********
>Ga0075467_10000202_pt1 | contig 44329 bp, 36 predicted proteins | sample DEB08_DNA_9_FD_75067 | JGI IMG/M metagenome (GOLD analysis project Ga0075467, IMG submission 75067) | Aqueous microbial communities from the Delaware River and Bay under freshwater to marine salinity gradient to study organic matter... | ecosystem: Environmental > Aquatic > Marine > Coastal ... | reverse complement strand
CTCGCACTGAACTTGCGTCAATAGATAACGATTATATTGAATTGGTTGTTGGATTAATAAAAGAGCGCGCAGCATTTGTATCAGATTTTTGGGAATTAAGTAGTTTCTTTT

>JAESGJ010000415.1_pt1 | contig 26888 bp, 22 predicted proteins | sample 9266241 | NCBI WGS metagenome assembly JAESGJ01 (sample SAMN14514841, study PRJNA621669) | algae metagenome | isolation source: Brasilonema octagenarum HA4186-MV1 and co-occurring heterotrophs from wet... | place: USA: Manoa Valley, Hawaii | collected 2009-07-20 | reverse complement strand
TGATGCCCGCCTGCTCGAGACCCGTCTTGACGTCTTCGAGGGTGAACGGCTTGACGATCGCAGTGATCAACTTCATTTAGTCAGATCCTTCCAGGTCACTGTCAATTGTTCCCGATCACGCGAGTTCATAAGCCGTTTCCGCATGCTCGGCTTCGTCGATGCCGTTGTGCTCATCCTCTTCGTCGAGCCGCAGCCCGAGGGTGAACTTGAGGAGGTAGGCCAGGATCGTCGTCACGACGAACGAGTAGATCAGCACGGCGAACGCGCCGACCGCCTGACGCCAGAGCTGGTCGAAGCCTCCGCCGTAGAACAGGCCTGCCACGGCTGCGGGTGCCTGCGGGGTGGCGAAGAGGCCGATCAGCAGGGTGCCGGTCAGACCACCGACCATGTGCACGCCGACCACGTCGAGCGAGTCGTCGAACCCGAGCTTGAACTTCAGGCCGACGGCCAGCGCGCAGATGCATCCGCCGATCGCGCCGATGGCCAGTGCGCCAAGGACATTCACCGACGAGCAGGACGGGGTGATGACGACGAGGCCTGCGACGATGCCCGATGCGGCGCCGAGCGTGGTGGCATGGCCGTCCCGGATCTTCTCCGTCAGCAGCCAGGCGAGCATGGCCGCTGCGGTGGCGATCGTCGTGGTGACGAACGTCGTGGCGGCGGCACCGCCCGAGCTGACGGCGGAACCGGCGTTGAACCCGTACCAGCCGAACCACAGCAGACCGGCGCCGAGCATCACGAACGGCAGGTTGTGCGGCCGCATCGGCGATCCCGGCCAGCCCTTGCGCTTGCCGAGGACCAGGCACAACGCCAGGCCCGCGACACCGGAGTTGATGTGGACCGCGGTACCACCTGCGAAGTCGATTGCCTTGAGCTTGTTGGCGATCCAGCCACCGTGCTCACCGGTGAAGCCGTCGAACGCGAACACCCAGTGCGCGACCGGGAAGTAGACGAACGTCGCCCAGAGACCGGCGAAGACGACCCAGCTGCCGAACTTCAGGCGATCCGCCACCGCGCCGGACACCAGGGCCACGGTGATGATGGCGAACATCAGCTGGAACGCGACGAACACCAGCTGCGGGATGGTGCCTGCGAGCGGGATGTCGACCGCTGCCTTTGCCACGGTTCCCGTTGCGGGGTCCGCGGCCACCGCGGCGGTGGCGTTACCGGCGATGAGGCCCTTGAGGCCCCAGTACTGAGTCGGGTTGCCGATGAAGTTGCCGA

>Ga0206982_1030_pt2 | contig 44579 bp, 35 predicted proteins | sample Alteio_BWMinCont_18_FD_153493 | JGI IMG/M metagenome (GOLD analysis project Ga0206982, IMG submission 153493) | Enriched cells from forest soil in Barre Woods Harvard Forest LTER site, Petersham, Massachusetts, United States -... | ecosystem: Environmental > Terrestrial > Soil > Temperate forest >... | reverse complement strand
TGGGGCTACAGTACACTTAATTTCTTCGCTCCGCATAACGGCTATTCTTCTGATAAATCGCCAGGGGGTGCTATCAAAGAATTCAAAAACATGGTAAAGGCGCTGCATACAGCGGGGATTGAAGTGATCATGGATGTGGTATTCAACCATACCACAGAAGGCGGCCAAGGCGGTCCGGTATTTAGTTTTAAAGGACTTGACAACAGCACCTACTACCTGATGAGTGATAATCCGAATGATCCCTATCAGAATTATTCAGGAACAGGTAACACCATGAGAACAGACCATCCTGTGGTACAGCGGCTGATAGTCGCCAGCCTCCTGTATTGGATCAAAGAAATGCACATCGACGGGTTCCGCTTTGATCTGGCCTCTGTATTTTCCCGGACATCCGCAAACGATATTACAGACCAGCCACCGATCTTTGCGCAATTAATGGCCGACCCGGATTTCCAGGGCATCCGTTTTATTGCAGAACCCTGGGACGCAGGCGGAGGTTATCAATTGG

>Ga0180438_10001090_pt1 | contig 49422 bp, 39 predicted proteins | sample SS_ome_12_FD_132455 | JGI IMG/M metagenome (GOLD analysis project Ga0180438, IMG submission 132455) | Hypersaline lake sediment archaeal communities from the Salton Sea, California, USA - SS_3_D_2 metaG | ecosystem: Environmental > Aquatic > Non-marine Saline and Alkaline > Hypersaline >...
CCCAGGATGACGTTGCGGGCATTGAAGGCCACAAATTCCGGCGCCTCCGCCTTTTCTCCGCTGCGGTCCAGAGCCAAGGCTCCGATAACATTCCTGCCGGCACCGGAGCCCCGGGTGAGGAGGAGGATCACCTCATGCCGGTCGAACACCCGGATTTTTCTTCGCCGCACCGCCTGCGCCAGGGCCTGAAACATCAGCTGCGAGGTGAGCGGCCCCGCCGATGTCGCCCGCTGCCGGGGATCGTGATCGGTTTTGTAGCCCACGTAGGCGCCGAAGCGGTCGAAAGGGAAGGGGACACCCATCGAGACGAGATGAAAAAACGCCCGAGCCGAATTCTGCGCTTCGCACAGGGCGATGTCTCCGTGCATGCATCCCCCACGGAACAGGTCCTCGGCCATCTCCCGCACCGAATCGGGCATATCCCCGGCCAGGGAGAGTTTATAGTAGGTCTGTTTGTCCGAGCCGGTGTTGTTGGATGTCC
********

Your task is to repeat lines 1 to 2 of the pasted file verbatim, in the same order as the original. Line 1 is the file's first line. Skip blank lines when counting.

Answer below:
>Ga0075467_10000202_pt1 | contig 44329 bp, 36 predicted proteins | sample DEB08_DNA_9_FD_75067 | JGI IMG/M metagenome (GOLD analysis project Ga0075467, IMG submission 75067) | Aqueous microbial communities from the Delaware River and Bay under freshwater to marine salinity gradient to study organic matter... | ecosystem: Environmental > Aquatic > Marine > Coastal ... | reverse complement strand
CTCGCACTGAACTTGCGTCAATAGATAACGATTATATTGAATTGGTTGTTGGATTAATAAAAGAGCGCGCAGCATTTGTATCAGATTTTTGGGAATTAAGTAGTTTCTTTT